Merry what-mas

Politically correct.

Recently I launched a marketing campaign for online retailers to market themselves properly this Christmas. It should help them better understand how consumers search online ahead of the Year-End holidays, and address those needs. This in itself would be worth an article as consumer behaviours are extremely versatile at this time of year, with unique patterns surfacing through the search engines. As John Battelle once coined it, search engines are data bases of intents, and as such a very good proxy to what people think, feel and do.

I might come back to this in a later article, but what I wanted to expose today was the reaction of some of my colleagues on the other side of the pond. Reviewing my work, some reached out to me, almost panicking... "Are you sure? I mean isn't that campaign offensive?". "Offensive"??? I double-checked all my assets, obviously no porn, no dodgy play-on-word, no sexism... Really compared to some of the communications out there my emails and website looked like children books. Plain and safe. I was really puzzled by what triggered the doubt from my North American colleagues.

And then one of them explained to me: "over here we are not referring to Christmas, to respect the different religious opinion and beliefs. We refer to that period of the year as 'the holiday season'."

Really? Christmas would be offensive, disrespectful? Certainly not on the Old Continent. Christmas is now so ingrained in our history and culture that it has lost for many any religious connotation. Historically, December 25th is the celebration of Jesus Christ's birth and the presents delivered by the fireplace are evocations of the Three Kings' presents to Joseph, Mary and their newborn. Yet nowadays, Christmas is for the great majority a family reunion, a time during which the members of nuclear family congregate to celebrate a moment together. The word Christmas is all over: on cards, on shopping windows, in magazines, even on invoices...

Play it by the book.

However I appreciate the intention behind the US trend of political correctness (PC). You want to respect cultural differences by suppressing any overt references to one or another social group.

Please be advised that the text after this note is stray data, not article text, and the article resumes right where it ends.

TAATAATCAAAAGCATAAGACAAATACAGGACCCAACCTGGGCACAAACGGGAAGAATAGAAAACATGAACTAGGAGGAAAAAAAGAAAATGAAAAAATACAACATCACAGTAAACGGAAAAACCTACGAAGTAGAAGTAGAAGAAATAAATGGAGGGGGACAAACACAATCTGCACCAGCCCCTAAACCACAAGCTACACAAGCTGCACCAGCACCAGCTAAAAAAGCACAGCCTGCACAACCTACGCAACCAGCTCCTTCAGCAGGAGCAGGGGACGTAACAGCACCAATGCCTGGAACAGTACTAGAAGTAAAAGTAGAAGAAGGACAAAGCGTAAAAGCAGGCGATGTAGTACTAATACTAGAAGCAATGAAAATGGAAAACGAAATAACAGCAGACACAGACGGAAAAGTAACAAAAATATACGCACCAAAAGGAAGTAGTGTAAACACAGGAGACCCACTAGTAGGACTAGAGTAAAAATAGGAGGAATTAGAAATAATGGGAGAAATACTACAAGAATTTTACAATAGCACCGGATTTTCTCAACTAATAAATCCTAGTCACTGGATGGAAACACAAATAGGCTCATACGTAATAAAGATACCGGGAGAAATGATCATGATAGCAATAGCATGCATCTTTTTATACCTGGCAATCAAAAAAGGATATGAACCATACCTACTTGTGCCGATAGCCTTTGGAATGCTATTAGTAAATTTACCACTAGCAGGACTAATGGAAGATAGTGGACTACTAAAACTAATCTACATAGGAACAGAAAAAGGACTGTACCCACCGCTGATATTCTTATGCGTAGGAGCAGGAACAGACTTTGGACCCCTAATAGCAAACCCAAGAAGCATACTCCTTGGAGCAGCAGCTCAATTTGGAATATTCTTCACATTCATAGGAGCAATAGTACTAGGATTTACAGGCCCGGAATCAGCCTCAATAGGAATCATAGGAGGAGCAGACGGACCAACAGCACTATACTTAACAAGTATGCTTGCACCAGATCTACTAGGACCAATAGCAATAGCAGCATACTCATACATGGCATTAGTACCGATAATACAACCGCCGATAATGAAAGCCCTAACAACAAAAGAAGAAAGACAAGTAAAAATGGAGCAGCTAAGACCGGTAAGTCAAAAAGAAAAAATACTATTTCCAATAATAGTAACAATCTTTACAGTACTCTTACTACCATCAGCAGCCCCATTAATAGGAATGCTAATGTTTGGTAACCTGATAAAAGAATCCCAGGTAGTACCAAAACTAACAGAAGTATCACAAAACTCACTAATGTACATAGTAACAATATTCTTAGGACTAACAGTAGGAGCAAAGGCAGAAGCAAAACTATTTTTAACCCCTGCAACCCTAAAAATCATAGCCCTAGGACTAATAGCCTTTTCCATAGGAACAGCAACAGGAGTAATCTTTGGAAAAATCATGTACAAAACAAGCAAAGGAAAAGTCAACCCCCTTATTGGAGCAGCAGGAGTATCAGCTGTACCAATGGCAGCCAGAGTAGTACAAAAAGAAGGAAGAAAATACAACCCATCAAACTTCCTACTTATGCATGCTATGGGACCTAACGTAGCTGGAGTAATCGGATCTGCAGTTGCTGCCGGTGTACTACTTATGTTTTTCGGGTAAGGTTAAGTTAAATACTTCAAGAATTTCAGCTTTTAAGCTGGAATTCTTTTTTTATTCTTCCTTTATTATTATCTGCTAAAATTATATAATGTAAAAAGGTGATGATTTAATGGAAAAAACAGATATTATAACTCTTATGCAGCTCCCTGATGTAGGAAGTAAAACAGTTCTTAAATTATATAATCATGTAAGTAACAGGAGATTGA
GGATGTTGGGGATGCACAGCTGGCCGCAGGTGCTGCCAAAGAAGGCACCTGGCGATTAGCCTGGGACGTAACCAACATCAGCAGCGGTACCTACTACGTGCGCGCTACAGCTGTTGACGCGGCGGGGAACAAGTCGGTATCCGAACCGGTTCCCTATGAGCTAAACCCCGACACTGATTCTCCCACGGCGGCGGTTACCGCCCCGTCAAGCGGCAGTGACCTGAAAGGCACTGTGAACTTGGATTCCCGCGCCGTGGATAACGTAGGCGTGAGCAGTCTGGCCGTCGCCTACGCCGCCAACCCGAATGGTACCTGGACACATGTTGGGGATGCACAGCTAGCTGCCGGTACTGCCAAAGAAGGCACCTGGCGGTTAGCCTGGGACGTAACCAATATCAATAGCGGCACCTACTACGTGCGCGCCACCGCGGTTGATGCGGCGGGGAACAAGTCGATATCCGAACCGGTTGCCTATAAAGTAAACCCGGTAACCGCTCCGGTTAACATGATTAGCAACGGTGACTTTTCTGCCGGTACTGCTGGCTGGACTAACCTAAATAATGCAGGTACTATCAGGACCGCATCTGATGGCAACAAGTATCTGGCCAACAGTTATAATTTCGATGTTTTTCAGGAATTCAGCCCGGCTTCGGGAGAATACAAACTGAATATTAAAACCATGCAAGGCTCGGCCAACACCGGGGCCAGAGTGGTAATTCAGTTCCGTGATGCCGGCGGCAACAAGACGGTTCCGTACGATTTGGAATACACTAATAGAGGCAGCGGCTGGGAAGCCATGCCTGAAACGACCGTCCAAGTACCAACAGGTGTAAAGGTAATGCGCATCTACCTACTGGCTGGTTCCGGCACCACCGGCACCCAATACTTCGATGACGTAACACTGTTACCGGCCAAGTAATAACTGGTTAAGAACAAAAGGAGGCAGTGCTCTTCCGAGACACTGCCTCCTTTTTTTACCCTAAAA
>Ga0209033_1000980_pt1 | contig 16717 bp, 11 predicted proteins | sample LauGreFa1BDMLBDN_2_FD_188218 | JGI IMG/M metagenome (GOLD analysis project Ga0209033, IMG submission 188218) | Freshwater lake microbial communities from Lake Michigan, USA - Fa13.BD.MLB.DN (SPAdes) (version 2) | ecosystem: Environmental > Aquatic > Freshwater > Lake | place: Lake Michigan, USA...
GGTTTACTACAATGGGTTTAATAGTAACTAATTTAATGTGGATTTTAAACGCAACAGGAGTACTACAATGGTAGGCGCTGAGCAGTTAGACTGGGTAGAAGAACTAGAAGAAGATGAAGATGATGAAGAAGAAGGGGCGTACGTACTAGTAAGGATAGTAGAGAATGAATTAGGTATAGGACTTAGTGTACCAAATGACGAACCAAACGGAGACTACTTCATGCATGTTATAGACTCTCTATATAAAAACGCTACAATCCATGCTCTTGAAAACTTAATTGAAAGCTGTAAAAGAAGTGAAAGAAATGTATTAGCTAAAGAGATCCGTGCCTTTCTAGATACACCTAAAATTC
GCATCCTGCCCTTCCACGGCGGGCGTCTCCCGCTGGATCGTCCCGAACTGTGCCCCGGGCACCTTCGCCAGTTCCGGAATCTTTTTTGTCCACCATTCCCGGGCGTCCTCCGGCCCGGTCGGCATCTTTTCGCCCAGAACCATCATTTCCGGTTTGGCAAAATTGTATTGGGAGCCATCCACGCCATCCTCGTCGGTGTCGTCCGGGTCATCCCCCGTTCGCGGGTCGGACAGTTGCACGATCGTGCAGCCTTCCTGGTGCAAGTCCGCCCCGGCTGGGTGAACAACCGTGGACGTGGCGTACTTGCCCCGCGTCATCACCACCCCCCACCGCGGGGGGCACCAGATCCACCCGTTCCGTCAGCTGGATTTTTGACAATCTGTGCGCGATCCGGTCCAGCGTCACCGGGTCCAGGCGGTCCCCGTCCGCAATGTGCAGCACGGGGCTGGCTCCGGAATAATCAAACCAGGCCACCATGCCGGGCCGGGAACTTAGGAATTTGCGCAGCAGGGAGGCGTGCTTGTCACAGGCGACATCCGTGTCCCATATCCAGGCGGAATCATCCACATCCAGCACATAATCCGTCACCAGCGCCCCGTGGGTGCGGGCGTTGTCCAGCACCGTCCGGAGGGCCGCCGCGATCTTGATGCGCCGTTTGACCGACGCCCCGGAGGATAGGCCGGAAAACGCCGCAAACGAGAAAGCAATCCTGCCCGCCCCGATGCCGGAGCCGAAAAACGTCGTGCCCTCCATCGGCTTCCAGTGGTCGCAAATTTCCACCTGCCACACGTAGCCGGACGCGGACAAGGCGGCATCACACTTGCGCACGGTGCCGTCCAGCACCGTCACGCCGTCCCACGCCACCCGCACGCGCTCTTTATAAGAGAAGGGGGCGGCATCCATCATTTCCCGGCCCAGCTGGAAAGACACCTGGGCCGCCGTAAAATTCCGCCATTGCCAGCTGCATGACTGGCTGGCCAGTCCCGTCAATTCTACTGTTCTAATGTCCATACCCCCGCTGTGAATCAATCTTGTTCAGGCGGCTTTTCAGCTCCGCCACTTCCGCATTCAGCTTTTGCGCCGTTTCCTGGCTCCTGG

But this calls out three questions for my foreign and certainly uneducated brain.

First the US has been for long the country of the melting pot. Is this type of behaviour nothing else but the acknowledgement that the historical blending does not happen any more (has it ever worked one may ask)? In fact, this is a probably a cliche as this statement is really obvious, yet you could wonder if PC attitude does not ironically exacerbate the differences by indirectly pointing out what is out of the norm, instead of normalising them.

The second question for me relates to this PC trend and its integrity. If you genuinely want to apply such a philosophy, you must respect it to and fro. I am therefore wondering why the US motto remains "In God we trust" with a capital G at God, and not "In a god we trust" which would respect the different religions or even "In a god that may or may not exist we trust" which would also respect atheists.

An upcoming American holiday is Thanksgiving which according to Wikipedia is:
A harvest festival celebrated primarily in the United States and Canada. Thanksgiving was a holiday to express thankfulness, gratitude, and appreciation to God, family and friends for which all have been blessed of material possessions and relationships.
Here again you could wonder why the Christmas rule does not apply. I appreciate Thanksgiving is no literally a religious celebration, but the connection clearly exists historically...

Finally, why are American citizens and even the President taking an oath by placing their hand on a Bible? After all if you are not a Christian, this book has got no value to you. It would be like swearing by the Yellow Pages, the second most wide-spread book. Since the US seem to be keen on change, maybe one day we may see a Muslim leading the country. Would that elected representative of the entire nation take the oath with a Bible? After all the religious codicil is not a legal requirement.

My two-cent assumption is "probably", because in that specific case, the Bible has a different vocation: it is no longer the embodiment of a dogma, the material sign of a religion... It is a cultural reference. A totem, if you want, that refers back to centuries of political legacy. You could argue that they should pledge allegiance to their country through a more representative and inclusive artifact, like the constitution, the charter of the human rights...

This is a broad, and certainly bigger conversation than this simple blog. The implications are sociological, ethical, etc. And I have no ambition to provide even the beginning of an answer to the correlated questions. I was just amazed, and in fact probably amused, by the schizophrenic stance of my colleagues. On the one hand really adamant , and on the other hand utterly self-contradictory. But that is probably the reason why I enjoy engaging with North American... They are multifacetted, even if they are not always aware it.

To read further:

1 comment:

  1. Maxime From Nice7:40 am

    C'est clair, tu viens de me faire réaliser à quel point nos voisins Nord-Américains ont des comportements et des interprétations si contradictoires. As-tu déjà envisagé d'explorer le sujet plus en profondeur avec tes collègues? Même au risque de passer pour le français arrogant qui ne voit dans les autres systèmes que les failles (je me doute bien que ce n'est pas ton cas mais tu sais, les raccourcis...). Cela pourrait être intéressant. Im sorry for the english readers that I wrote my comment in french but I'm actually at work and it would take too much time to translate my comment into english. Take care!